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TSA body scanner incident canary in coalmine of US freedom

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“Rep. John J. Duncan Jr., former Chairman of the House Aviation Subcommittee and the current top Republican on the House Subcommittee on Highways and Transit, blasts TSA’s invasive “pat downs” during a speech on the floor of the House of Representatives on November 17, 2010. Duncan also questions the role of lucrative government contracts in TSA’s new naked body scanning machines. “

The text of the speech is copied below:

“Mr. Speaker:

A nationwide revolt is developing over the body scanners at the airports, and it should.

Hundreds of thousands of frequent fliers who fly each week are upset about getting these frequent doses of radiation.

Will body scanners and search groping stop you from travelling by air?

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Parents are upset about being forced to have their children radiated or being touched inappropriately by an unrelated adult.

There is already plenty of security at the airport, but now we are going to spend up to $300 million to install 1,000 scanners.

This is much more about money than it is about security.

The former secretary of Homeland Security, Michael Chertoff, represents Rapiscan, the company which is selling these scanners to his former department.

Far too many federal contracts are sweetheart, insider deals.

Companies hire former high ranking federal officials, and then magically, those companies get hugely profitable federal contracts.

The American people should not have to choose between having full-body radiation or a very embarrassing, intrusive pat-down every time they fly, as if they were criminals.

We need a little more balance and common sense on this.”

In airport security, we’re being asked to have naked images made of us or to be fondled by airport security in return for being “safer”. We need to look at whether these measures do anything to increase our security. There’s a single terrorist plot that was foiled by the increased airport security put in place since 9/11. There have been some attempts, but none of them have been successful because of the actions of passengers or intelligence that stopped them before they even made it to the airport. None of them appear to have been thwarted by the billions of dollars that have been spent on beefing up airport security. Not a great security trade-off.

The other thing to keep in mind is that terrorists blowing up airplanes are very rare and that the billions of dollars spent on airport security would surely have saved many more lives had it been spent on other things that are much more likely to kill us. Sure, being blown up in an airplane is scary, but many more people die from falling each year – 13,322 in the US in 2000 – that’s three times as many as died in 9/11. In 2000 in the US, you were three times more likely to die from “legal execution” (80 people) than by being “bitten or struck by a dog” (26 people) yet I’m sure more people are afraid of dying from a dog attack.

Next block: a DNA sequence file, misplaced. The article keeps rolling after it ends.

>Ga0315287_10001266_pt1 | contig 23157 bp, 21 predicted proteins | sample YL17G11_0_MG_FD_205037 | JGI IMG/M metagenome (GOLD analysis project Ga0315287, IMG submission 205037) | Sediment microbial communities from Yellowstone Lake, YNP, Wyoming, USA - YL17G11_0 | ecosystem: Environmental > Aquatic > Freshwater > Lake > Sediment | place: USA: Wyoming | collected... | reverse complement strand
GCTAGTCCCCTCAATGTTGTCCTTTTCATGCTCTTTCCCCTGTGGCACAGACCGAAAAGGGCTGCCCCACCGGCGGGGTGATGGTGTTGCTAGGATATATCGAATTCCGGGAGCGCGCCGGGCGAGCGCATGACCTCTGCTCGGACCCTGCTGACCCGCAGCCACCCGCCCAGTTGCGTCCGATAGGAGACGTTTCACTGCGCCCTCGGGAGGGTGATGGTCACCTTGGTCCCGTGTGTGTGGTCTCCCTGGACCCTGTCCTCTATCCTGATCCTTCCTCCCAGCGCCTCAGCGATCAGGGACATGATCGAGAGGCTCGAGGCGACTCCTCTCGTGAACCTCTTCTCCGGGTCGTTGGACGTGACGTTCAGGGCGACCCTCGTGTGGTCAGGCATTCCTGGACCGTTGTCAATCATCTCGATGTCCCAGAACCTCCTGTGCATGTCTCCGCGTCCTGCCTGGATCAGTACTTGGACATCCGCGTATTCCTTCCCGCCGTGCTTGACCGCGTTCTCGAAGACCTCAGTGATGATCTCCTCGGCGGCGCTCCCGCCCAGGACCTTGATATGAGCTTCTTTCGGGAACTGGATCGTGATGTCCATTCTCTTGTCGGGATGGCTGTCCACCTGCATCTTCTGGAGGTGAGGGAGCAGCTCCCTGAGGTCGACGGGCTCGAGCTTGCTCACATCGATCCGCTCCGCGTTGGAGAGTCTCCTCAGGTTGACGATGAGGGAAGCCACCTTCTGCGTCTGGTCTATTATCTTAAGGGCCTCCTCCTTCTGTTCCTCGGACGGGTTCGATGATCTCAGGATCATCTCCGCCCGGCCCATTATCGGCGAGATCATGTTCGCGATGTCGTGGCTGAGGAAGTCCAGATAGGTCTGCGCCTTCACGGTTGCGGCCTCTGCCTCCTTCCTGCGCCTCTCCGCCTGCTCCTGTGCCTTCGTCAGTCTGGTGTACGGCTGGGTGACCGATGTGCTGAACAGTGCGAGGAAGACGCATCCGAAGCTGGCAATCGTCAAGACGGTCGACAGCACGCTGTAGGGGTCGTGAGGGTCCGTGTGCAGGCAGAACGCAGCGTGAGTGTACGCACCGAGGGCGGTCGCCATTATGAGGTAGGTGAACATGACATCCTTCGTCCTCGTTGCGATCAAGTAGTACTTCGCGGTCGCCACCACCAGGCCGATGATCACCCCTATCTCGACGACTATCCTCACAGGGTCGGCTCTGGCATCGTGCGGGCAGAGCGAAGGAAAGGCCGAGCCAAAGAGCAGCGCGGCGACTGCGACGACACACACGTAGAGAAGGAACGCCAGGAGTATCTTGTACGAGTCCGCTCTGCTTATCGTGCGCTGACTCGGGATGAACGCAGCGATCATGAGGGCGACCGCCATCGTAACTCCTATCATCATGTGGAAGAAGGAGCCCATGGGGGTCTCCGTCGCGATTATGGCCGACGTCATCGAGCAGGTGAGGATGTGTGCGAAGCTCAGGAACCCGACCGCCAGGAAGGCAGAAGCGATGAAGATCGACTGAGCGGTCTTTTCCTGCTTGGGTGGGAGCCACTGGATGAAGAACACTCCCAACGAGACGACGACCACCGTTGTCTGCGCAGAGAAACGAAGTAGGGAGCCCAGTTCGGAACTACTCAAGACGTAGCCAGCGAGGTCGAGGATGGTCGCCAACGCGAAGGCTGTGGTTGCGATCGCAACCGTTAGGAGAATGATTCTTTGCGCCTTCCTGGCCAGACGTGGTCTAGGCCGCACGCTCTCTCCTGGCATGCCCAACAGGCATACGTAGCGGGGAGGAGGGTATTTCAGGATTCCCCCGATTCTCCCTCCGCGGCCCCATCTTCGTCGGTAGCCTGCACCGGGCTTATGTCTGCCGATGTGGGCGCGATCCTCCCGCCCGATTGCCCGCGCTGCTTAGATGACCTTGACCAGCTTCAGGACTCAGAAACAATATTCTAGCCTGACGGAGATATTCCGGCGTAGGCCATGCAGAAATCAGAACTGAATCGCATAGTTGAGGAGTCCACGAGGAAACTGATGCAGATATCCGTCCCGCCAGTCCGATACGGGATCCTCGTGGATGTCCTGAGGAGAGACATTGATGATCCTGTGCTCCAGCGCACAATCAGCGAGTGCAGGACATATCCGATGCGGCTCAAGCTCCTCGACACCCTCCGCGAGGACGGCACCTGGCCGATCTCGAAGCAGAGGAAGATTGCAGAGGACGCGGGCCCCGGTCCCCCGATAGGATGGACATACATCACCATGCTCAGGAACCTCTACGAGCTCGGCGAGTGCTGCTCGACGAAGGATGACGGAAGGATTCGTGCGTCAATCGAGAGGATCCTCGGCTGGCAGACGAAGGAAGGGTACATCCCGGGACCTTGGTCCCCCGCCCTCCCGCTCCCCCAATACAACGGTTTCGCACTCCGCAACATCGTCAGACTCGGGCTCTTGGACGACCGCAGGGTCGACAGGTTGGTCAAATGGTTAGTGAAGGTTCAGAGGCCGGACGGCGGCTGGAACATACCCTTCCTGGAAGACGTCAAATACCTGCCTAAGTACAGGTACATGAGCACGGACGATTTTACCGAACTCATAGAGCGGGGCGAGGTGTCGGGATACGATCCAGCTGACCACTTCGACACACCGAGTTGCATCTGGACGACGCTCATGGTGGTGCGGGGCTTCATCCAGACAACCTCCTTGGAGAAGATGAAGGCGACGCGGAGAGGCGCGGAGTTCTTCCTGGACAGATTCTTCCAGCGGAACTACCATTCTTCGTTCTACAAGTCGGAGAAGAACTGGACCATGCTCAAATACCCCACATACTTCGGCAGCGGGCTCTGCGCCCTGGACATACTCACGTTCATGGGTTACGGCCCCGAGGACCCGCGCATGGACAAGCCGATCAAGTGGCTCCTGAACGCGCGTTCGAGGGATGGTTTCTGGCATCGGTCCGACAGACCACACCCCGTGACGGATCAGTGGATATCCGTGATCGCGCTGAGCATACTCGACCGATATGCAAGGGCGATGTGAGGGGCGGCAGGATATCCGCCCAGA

We think this sums it all up nicely: Michael Chertoff supervised the “relief efforts” in New Orleans after the levee failures. He managed the investigation of 9/11. Now he’s helping railroad the full-body X-ray machines he ordered BEFORE the so-called “underwear bomber” incident into US airports – and getting paid for it. He needs to see the inside of a courtroom and, if there is justice, a jail cell (or a noose!) too. Who is responsible for this travesty?

  1. Michael Chertoff for reasons stated above
  2. John Pistole – Head of the TSA
  3. Janet Napolitano – Head of Homeland Security
  4. Barack Obama – Napolitano’s boss
  5. Every US Congress person who has not personally gone on record to defend Americans and other US travels from these assaults.

Hats off to Representative Duncan for being a lone voice speaking on behalf of travelers, civil rights, and basic sanity. Indeed, All security is a trade-off – we give up something (freedom, money, convenience, etc) in return for increased security. We need make sure that the trade-offs we’re making are worthwhile. Your computer will be 100% secure from viruses if I don’t connect it to the Internet and don’t allow any external devices near it and don’t turn it on, but it also wouldn’t be useful.

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